Matter of Dwyer v Pellegrino

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Matter of Dwyer v Pellegrino 2018 NY Slip Op 05911 Decided on August 23, 2018 Appellate Division, Third Department Published by New York State Law Reporting Bureau pursuant to Judiciary Law § 431. This opinion is uncorrected and subject to revision before publication in the Official Reports.

Decided and Entered: August 23, 2018
527137

[*1]In the Matter of CHRISTOPHER DWYER et al., Appellants,

v

CHRISTINE PELLEGRINO et al., Respondents, et al., Respondents.

Calendar Date: August 23, 2018
Before: Garry, P.J., Egan Jr., Devine, Clark and Aarons, JJ.

James E. Walsh, Ballston Spa, for appellants.

Michael B. Bluth, Albany, for Christine Pellegrino and others, respondents.



MEMORANDUM AND ORDER

Per Curiam.

Appeal from an order and judgment of the Supreme Court (O'Connor, J.), entered August 13, 2018 in Albany County, which dismissed petitioners' application, in a proceeding pursuant to Election Law § 16-102, to, among other things, declare invalid the designating petition naming respondent Christine Pellegrino as the Independence Party candidate for the public office of Member of the Assembly for the 9th Assembly District in the September 13, 2018 primary election.

Respondent Christine Pellegrino filed a designating petition with the State Board of Elections seeking to be nominated as the Independence Party candidate for the public office of Member of the Assembly for the 9th Assembly District in the September 13, 2018 primary election. Petitioners filed written objections with the State Board challenging the validity of the designating petition on various grounds. Following a hearing before the State Board, 17 signatures were invalidated, leaving 191 remaining, one more than the 190 signatures required to receive the designation. Petitioners commenced this proceeding pursuant to Election Law § 16-102 seeking to invalidate the designating petition. Supreme Court found that one of the challenged signatures was invalid, reducing the number of valid signatures to 190. Inasmuch as this figure matched the number of signatures needed, Supreme Court validated the designating petition and dismissed petitioners' application. Petitioners now appeal contending, among other things, that certain signatures on the designation petition are invalid due to the failure of two notary public witnesses to administer an oath or have the signatories affirm the truth of the statements to which they subscribed their names pursuant to Election Law

§ 6-132 (3).

"A notary public who collects signatures for a designating petition pursuant to Election Law § 6-132 (3) need not administer any particular form of oath to the signatories, nor must he or [*2]she ask the signatories to formally 'swear'" (Matter of Bonner v Negron, 87 AD3d 737, 738 [2011] [citations omitted]; see Matter of Nolin v McNally, 87 AD3d 804, 805-806 [2011]). "Rather, it is sufficient that the notary administer an oath which is calculated to awaken the conscience and impress the mind of the person taking it in accordance with his [or her] religious or ethical beliefs or obtain a statement from each of the signatories as to the truth of the matter to which they subscribed their names" (Matter of Bonner v Negron, 87 AD3d at 738 [internal quotation marks, brackets and citations omitted]; see Election Law § 6-132 [3]; Matter of Nolin v McNally, 87 AD3d at 806; Matter of Imre v Johnson, 54 AD3d 427, 428 [2008]). Moreover, "[w]hen a notary public signs a designating petition, his or her signature and statements enjoy a 'strong presumption of regularity'" (Matter of Bonner v Negron, 87 AD3d at 738, quoting Matter of Frazier v Leon, 186 AD2d 99, 100 [1992]).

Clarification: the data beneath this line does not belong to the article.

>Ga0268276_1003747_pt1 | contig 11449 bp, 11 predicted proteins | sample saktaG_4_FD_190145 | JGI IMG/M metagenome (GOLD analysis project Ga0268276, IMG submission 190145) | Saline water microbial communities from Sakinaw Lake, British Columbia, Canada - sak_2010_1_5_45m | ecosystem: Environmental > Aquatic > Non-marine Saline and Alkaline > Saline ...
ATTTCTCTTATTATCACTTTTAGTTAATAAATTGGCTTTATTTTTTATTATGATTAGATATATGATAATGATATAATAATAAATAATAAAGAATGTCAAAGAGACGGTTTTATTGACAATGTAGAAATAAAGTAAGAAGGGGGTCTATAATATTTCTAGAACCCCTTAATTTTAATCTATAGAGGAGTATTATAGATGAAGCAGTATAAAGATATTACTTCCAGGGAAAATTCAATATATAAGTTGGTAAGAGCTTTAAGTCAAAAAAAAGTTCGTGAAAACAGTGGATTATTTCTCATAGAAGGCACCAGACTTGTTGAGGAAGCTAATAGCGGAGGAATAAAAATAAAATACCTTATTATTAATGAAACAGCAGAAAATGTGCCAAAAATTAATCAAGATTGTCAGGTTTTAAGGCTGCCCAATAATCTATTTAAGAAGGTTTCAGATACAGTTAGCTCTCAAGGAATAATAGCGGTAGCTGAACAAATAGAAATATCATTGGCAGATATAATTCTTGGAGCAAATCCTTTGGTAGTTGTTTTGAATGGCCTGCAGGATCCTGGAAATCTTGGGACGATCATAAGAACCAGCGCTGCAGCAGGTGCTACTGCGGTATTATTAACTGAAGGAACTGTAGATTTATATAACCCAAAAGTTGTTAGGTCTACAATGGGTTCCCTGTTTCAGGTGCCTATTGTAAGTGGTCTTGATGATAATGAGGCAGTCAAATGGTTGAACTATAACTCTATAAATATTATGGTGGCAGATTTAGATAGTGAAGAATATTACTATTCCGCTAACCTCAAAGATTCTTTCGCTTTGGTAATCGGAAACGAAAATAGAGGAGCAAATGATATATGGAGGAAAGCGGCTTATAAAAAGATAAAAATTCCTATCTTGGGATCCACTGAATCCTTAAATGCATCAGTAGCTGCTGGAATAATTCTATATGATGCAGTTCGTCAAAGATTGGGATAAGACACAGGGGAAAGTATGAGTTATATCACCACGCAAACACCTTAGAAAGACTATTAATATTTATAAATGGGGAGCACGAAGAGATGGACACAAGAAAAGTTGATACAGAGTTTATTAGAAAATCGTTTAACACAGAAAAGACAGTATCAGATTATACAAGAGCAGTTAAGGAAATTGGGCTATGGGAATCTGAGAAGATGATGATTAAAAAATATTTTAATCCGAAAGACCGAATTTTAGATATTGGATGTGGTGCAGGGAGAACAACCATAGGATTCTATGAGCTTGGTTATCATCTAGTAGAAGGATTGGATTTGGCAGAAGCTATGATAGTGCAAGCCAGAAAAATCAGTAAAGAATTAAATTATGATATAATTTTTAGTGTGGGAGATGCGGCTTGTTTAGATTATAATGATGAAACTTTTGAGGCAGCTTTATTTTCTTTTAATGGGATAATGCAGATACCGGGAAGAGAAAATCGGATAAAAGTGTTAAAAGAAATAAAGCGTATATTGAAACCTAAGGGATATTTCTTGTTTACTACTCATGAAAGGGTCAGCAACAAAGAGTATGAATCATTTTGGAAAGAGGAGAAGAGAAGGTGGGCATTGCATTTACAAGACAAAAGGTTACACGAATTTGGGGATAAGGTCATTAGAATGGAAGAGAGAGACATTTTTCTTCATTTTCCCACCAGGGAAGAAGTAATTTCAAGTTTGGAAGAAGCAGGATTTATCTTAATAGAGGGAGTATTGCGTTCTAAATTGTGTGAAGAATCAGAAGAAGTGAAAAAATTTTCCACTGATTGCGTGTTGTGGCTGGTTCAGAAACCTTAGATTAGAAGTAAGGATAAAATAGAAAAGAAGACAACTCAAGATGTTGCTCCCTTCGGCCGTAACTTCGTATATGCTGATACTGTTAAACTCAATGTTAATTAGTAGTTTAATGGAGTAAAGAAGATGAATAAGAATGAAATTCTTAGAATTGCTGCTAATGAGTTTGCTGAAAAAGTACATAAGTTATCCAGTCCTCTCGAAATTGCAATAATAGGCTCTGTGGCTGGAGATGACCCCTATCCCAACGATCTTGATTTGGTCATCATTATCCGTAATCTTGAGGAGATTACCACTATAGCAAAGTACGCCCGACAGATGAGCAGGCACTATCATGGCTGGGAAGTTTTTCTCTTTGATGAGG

Here, Pellegrino submitted to the State Board her designating petition, which contained a total of 208 signatures on 19 sheets [FN1]. At the top of each sheet was the required statement of each signatory that he or she is a duly enrolled voter of the Independence Party and entitled to vote in the upcoming primary election, that the signatory's residence is truly stated opposite his or her signature and, among other designations, that the signatory designates Pellegrino as a candidate for Member of the Assembly for the 9th Assembly District (see Election Law § 6-132 [1]). The record reflects that Timothy Hall and Crystal Lambert each collected signatures on different sheets of the designating petition as notary publics. Both testified that, when collecting signatures, they identified themselves to the signatories, the party line and the candidate for whom they were collecting signatures, and administered an oath whereby the signatories affirmed that they were the persons that they presented themselves to be and that they lived at the addresses where they claimed. The record also reflects that, at the bottom of the petition sheets, each attested to collecting the signatures on the sheets as notary publics. We agree with Supreme Court that the actions of the notary publics substantially complied with Election Law § 6-132 (3) and that the signatures collected by them are valid (see Matter of Finn v Sherwood, 87 AD3d 1044, 1045 [2011]; Matter of Kutner v Nassau County Bd. of Elections, 65 AD3d 643, 644-645 [2009]). Petitioners' remaining arguments, to the extent not specifically addressed herein, have been reviewed and found to be lacking in merit.

Garry, P.J., Egan Jr., Devine, Clark and Aarons, JJ., concur.

ORDERED that the order and judgment is affirmed, without costs.

Footnotes

Footnote 1: The record reflects that the State Board invalidated one signature from sheet 2, 12 signatures from sheet 7, one signature from sheet 12, two signatures from sheet 13 and one signature from sheet 19, and Pellegrino has not challenged the invalidation of these 17 signatures.